It’s foggy. So foggy in fact that you can’t see more than 50m in front of your boat. For whatever reason, you NEED to get into a harbor, as opposed to staying out in safe water while you wait for the fog to dissipate. What do you do? Well, the first thing you don’t do is ask me to take the ship into the harbor, because of all the things I did on my recent Yachtmaster exams, I think I did the most poorly on the blind pilotage exercises.
If you did find yourself in the situation above, the basic strategy (sans functioning chartplotter) would be to plot a course to one side or the other of the harbor, as opposed to directly at it. Once you reach a certain pre-selected depth of water, you should be able to follow the depth contour as shown on the charts to slowly but safely navigate your way in. As an example, once you reach 10m of water, make course corrections so that the depth of water under the boat stays about the same as you move in the direction of the harbor. Sounds simple, right?
When we did this during our course, and then later on the exam, the person being tested was down below with only a paper chart to guide them. He would call up courses to steer to the helmsman while in return, the helmsman would call back depth information to the navigator. As you can imagine, there is a bit of a time delay that occurs during this process. Of course, during the prep and exam, this all happened in broad daylight with good visibility but to the person down below, that didn’t mean anything because he was essentially blind to what was going on up on deck.
As I said, I need a bit more practice on this. I do think it would be significantly easier to do from the helm and with a chartplotter right in front of you but with that said, I do hope to avoid any situations where I will be forced to put this particular skill into practice.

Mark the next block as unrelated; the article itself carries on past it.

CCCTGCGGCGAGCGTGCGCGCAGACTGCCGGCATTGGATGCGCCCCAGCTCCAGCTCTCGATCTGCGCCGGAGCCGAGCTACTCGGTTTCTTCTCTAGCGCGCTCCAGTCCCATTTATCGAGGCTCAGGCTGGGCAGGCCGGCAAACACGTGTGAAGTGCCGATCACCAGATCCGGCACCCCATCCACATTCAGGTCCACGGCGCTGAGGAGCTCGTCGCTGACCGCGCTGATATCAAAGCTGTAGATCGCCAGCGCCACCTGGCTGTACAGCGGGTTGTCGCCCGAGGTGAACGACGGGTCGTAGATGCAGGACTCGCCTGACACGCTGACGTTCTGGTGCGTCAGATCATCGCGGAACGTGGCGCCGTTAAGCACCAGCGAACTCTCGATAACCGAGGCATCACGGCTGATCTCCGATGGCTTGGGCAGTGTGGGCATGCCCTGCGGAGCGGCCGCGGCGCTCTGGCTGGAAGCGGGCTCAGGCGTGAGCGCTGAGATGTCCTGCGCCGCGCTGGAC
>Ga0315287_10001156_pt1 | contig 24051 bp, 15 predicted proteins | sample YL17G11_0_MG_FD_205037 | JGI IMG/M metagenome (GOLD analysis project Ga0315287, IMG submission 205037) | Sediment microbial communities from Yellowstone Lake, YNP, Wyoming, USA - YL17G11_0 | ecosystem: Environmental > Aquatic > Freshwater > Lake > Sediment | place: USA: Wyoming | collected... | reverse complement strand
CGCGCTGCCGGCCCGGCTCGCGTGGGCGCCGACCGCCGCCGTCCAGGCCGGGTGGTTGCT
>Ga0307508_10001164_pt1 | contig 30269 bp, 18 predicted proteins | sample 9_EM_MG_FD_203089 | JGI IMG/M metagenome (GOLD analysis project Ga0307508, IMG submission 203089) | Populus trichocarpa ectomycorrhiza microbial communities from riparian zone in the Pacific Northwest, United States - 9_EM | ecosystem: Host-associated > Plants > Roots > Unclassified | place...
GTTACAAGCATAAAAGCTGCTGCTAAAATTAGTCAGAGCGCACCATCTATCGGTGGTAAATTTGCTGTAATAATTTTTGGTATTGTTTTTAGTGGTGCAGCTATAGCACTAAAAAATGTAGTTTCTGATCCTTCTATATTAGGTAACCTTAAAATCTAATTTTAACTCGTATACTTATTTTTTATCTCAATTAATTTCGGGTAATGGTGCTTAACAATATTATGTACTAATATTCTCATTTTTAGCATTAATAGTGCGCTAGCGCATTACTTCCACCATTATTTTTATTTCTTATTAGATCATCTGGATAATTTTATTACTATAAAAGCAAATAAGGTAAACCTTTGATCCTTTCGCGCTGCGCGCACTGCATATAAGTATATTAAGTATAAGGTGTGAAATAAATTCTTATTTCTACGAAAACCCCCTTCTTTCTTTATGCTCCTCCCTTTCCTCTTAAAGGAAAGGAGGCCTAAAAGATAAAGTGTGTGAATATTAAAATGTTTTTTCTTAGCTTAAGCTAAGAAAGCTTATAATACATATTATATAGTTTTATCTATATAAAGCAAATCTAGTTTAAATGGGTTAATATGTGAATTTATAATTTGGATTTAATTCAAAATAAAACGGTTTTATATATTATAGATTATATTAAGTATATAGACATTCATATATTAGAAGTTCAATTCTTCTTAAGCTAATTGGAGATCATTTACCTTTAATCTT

This is where we practiced this skill, the entrance to the St. George’s harbor.
Just for fun, I typed out all the sound signals that we were required to learn with the ones further down the list relating to restricted visibility situations (fog) as described above (legend at bottom).
- _ I am altering course to starboard
- _ _ I am altering course to port
- _ _ _ I am operating with astern propulsion
- _ _ _ _ _ Your intensions are unclear / I do not think you are taking enough evasion action
- ______ ______ _ I wish to pass you on your starboard side
- ______ ______ _ _ I wish to pass you on your port side
- ______ _ ______ _ I agree with your intention to pass me
Restricted visibility (sounded at 2 minute intervals)
- ______ Power boat underway
- ______ ______ Power boat underway but stopped
- ______ _ _ The following boats underway: Sail boat, vessel not under command, vessel restricted in it’s ability to maneuver, vessel constrained by draft, fishing vessels
- ______ _ _ _ Sound signal given by vessel being towed, if it is manned (following the towing vessels signal ______ _ _ ),
- ______ _ _ _ _ Pilot boat underway
- ______ ______ _ _ _ _ Pilot boat underway but stopped
Anchored/aground (sounded at 1 minute intervals)
- bbbbb -Vessel under 100m at anchor
- bbbbb ggggg – Vessel over 100m at anchor (gong sounded in aft of vessel)
- _ ______ _ – Vessel at anchor warning signal
- B B B bbbbb B B B – Vessel under 100m aground
- B B B bbbbb B B B ggggg – Vessel over 100m aground
- _ Short blast on horn/whistle – 1 second in length
- ______ Long blast on horn whistle – 4-6 seconds in length
- bbbbb Rapid ringing of bell – 5 seconds
- B Distinct stroke on the ship’s bell
- ggggg Rapid ringing of gong – 5 seconds
Public Service Announcement 🙂 Stop right here! Please click this link to vote for our buddy Carlton Grooms in the Tommy Bahama Rumologist contest before continuing. You have until Monday October 10th at 9:00 p.m. PST to let TB know who should be the very first rum ambassador.